When I was a little girl, there was no food, (and I mean absolutely NO FOOD) that I loved more than sugar cookies.
Not french fries. Not chicken nuggets. Not chocolate. Not mac n cheese (which I never liked and still don’t actually…hush). Not even chocolate chip flavored cookies.
To me they were just… the best thing ever.
If I’m being completely honest, there’s a part of me that still thinks they are. The ingredients of the typical sugar cookie are deceptively simple, yet the recipe itself is still easy to miss the mark on. A poorly made sugar cookie can come in the form of one that’s dry, too crisp, bland, too thick, too crumbly and dozens of other ways that things can go wrong. To date, the worst excuse for a sugar cookie I’ve ever had came from those abominable premade break and bake refrigerated cookie dough. The cookie is just barely palatable in a precious window of time of about….10 minutes after you take them out of the oven. Then, well…they cool/dry into pretty much inedible, bland sawdust.
Stay away. Far, far away from break and bake dough when making sugar cookies, I implore you. Scratch really is the only way to go. I will take a well made, from-scratch sugar cookie over say, creme brulee or a slice of cake any day. I will fight you for the last sugar cookie on a dessert tray. (You think I’m playing. Heh. Go ahead and try me, Buttercup.)
A well made sugar cookie is a perfect dessert, whether eaten all on its own or say, dipped in ice cream or whipping cream or chocolate (try it sometime if you haven’t). Once you know how to make a good one all on its own, it might be a good idea to start branching out and experimenting with creative twists to it…like this one.
I made these as a result of still having an excess of ginger from my homemade ginger tea I was making to ease my stomach issues. I took the leftover ginger from the syrup I made and candied it by rolling the pieces in white sugar and letting them cool until they’d crystallized. It’s a MUCH easier alternative to buying the premade stuff in the spice aisle and it’s quite easy to do. I was VERY curious to see what the spicy, slightly sweet ginger would add to the base of a sugar cookie.
Textures abound in this here recipe. The cookie itself is slightly crisp at the edges, with just the right amount of softness in the center so that biting into it, you get a slight crunch & a chew at the same time that’s intensified by the texture of the candied ginger. I won’t lie, the ginger REALLY does pack a punch; there is both crystallized and ground ginger in the dough and it’s definitely noticeable. The cookies are both sweet and spicy, but I enjoyed the contrast of flavors. Sometimes sugar cookies are stuck between either being too sweet or too bland; the doubled use of ginger here ensures that these are neither. They’re the perfect balance.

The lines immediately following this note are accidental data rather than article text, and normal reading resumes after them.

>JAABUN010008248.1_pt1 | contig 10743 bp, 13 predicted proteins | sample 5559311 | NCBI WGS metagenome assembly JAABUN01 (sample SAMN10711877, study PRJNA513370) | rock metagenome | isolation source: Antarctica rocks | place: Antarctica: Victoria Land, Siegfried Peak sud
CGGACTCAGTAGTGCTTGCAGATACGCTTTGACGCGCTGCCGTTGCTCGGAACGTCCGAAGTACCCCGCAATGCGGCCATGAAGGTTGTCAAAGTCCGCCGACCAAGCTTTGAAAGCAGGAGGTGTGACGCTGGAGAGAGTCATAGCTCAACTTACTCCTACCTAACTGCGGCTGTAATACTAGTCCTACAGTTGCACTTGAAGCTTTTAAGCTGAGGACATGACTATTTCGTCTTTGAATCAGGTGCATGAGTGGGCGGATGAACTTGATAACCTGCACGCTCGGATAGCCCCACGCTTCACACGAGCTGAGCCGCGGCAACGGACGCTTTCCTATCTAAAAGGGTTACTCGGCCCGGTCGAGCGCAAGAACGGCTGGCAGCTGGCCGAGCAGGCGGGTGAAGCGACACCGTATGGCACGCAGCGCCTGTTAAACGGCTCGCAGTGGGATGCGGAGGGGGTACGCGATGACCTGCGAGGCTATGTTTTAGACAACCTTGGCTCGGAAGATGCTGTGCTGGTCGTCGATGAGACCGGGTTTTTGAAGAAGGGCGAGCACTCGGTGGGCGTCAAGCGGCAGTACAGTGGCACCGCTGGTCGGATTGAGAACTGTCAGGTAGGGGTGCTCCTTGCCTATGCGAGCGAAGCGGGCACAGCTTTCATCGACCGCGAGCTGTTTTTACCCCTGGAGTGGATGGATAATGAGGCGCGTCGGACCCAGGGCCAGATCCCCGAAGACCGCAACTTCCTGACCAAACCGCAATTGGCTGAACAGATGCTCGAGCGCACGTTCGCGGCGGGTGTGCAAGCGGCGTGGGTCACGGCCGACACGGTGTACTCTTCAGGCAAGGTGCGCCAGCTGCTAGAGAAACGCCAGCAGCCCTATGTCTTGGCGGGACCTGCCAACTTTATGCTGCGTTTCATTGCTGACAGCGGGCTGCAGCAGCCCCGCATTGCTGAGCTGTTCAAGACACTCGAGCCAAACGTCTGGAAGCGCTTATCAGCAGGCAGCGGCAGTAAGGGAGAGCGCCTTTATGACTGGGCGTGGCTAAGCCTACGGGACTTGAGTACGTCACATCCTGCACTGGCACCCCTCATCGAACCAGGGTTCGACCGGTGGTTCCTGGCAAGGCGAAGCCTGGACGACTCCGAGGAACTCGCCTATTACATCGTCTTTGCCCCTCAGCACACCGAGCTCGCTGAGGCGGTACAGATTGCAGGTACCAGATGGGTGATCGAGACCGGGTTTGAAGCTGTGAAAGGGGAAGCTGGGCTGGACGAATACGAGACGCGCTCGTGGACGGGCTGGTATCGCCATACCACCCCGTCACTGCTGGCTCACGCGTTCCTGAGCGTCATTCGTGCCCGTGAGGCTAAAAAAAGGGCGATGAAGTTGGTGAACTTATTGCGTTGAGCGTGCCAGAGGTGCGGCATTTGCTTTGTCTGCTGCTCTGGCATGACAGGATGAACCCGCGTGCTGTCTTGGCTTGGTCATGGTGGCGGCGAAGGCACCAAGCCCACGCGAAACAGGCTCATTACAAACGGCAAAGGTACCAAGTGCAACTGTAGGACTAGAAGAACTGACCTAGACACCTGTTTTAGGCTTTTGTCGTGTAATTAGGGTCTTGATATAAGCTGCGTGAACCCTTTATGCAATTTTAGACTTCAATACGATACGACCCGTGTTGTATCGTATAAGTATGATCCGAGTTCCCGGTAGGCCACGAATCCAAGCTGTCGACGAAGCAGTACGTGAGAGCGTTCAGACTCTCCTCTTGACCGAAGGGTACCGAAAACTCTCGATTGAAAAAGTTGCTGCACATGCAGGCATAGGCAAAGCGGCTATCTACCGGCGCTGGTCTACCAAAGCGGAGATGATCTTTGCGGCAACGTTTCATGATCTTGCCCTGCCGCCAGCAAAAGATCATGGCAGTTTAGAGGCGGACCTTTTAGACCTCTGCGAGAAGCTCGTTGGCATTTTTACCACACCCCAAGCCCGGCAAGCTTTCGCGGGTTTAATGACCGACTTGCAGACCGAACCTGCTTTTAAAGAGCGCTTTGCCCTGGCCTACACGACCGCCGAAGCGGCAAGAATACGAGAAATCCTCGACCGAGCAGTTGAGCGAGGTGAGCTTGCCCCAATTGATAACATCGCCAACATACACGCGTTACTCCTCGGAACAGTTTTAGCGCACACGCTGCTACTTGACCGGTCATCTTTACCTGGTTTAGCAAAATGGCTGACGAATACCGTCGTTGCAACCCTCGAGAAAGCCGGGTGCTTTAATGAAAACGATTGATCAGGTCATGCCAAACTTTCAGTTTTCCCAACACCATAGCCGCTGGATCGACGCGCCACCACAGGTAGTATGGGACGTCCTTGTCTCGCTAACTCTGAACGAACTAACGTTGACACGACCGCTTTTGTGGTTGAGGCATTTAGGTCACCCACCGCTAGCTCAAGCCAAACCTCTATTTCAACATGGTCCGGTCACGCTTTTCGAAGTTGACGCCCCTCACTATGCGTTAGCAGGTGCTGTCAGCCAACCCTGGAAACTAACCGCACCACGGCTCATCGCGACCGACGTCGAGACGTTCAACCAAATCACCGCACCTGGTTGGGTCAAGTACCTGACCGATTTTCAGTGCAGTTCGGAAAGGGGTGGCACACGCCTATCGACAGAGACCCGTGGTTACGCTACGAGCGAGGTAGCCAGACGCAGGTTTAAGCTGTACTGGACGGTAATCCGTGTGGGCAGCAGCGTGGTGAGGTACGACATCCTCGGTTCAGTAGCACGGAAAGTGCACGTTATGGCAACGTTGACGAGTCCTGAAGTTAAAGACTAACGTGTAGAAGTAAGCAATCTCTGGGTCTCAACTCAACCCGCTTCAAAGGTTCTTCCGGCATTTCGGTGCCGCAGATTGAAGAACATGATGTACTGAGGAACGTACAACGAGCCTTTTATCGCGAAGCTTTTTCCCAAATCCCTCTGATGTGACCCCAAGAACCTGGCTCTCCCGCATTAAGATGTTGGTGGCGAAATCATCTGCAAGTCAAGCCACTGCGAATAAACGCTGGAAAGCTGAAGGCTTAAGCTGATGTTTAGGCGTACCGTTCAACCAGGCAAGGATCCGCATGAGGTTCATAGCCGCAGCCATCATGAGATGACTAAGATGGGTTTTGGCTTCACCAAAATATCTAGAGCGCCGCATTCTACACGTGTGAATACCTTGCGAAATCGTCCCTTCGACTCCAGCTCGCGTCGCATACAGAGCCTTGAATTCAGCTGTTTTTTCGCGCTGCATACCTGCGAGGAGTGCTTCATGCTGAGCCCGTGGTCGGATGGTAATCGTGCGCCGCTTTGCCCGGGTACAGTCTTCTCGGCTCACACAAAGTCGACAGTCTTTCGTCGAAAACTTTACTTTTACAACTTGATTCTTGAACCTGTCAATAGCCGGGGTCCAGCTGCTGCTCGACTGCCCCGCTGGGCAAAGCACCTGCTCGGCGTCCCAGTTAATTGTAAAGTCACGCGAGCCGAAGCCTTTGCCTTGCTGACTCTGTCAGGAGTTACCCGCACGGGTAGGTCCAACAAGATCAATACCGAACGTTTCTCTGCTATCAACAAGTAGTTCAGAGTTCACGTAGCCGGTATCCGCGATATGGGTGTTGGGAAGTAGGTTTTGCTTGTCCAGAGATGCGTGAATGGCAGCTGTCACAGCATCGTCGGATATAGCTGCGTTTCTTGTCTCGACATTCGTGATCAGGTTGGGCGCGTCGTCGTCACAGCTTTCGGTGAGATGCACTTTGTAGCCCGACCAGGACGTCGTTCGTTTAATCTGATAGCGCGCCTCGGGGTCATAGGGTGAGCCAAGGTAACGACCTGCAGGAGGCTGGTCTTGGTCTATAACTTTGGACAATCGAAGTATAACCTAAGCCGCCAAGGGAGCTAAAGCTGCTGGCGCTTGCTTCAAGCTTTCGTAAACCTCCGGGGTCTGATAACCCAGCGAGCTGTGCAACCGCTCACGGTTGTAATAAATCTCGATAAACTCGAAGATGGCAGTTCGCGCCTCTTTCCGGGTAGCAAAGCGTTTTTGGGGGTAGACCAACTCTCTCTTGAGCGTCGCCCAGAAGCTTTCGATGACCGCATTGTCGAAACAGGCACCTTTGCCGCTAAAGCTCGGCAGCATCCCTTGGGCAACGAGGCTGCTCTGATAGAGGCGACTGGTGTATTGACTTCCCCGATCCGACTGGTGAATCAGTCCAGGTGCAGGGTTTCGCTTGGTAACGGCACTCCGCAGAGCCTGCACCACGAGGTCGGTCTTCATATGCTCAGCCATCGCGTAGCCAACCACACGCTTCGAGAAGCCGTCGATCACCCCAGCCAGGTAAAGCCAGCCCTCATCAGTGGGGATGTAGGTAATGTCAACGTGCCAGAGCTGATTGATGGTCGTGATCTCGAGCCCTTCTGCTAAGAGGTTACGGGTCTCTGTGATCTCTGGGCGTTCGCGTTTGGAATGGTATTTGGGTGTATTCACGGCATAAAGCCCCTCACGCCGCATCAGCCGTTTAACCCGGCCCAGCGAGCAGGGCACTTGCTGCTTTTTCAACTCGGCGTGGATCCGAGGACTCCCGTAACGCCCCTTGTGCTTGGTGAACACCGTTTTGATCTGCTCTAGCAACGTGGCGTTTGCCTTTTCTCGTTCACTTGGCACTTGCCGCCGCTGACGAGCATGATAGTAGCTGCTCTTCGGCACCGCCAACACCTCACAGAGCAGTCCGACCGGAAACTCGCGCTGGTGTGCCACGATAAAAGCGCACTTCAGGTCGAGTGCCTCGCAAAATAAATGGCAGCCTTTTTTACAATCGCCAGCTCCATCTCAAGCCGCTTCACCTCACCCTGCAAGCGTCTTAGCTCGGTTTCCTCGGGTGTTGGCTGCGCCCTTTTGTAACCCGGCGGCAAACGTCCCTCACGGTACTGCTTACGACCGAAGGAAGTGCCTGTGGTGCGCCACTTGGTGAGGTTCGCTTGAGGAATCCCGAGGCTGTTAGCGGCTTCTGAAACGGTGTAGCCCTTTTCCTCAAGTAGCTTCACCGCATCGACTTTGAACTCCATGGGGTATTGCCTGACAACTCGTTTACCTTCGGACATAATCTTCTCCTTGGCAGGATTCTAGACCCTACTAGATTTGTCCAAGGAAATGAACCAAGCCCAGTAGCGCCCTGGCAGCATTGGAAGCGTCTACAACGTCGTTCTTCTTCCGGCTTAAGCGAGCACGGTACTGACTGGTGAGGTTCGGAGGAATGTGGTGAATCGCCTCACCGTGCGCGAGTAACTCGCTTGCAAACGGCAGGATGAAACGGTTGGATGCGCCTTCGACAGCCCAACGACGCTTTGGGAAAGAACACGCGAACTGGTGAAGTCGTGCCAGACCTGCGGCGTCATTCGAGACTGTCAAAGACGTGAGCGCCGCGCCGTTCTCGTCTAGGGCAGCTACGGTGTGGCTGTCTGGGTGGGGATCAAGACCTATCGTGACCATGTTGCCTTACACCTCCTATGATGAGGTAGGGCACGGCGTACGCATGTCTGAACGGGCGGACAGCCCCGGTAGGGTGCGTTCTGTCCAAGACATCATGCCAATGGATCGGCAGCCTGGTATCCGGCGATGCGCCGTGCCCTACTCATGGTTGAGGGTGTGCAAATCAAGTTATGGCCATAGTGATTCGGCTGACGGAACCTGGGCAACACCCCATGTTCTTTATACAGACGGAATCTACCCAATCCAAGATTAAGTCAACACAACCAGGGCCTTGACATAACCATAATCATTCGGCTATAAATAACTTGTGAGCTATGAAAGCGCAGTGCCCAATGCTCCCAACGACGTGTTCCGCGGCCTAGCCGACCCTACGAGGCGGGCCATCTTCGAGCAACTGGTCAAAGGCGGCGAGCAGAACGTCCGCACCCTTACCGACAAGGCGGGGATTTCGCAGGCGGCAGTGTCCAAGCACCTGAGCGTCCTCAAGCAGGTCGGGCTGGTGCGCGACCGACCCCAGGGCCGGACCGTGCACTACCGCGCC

Double Ginger Sugar Cookies
- 2 1/2 cups all-purpose flour
- 1/3 cup finely chopped crystallized ginger (3 ounces)
- 1 1/2 teaspoons ground ginger
- 1/2 teaspoon baking soda
- 1/2 teaspoon salt
- 2 sticks ( 1/2 pound) unsalted butter, softened
- 1 1/4 cups sugar
- 1 large egg yolk
- 1 teaspoon pure vanilla extract
- Coarse turbinado sugar, for sprinkling (optional)
In a medium size bowl, combine the flour, crystallized ginger, ground ginger, baking soda and salt. Set aside.
In a large bowl of a standing mixer fitted with the paddle attachment (or using a hand held mixer) cream together the butter and sugar until light and fluffy. Add the egg yolk and vanilla extract, being sure to scrape down the sides of the bowl to evenly combine. Fold in the dry ingredients, about 1/3 a cup at a time. Mix just until dough comes together.
Shape dough into a long log and freeze log for about 1 1/2-2 hours, until very firm.
Preheat oven to 350 degrees Fahrenheit. Line two baking sheets with parchment paper. Using a bench scraper, cut off cookies about 1/8 inch thick and place them about 1 inch apart on the baking sheet. Sprinkle the tops with the coarse sugar if desired.
Bake the cookies in batches until golden and just barely set on top, 8-10 minutes. Switch the top and bottom racks midway through baking. Allow to cool for 5 minutes on pan before moving to wire racks to cool completely.
Note: No one oven is the same, & different baking sheets bake cookies differently. Keeping this in mind, I will ALWAYS test bake one cookie before baking entire sheets of the whole batch, just to get a good idea of how long they should be in the oven and if I need to adjust the way I’ve cut, rolled them out, etc. I highly recommend that you do the same.)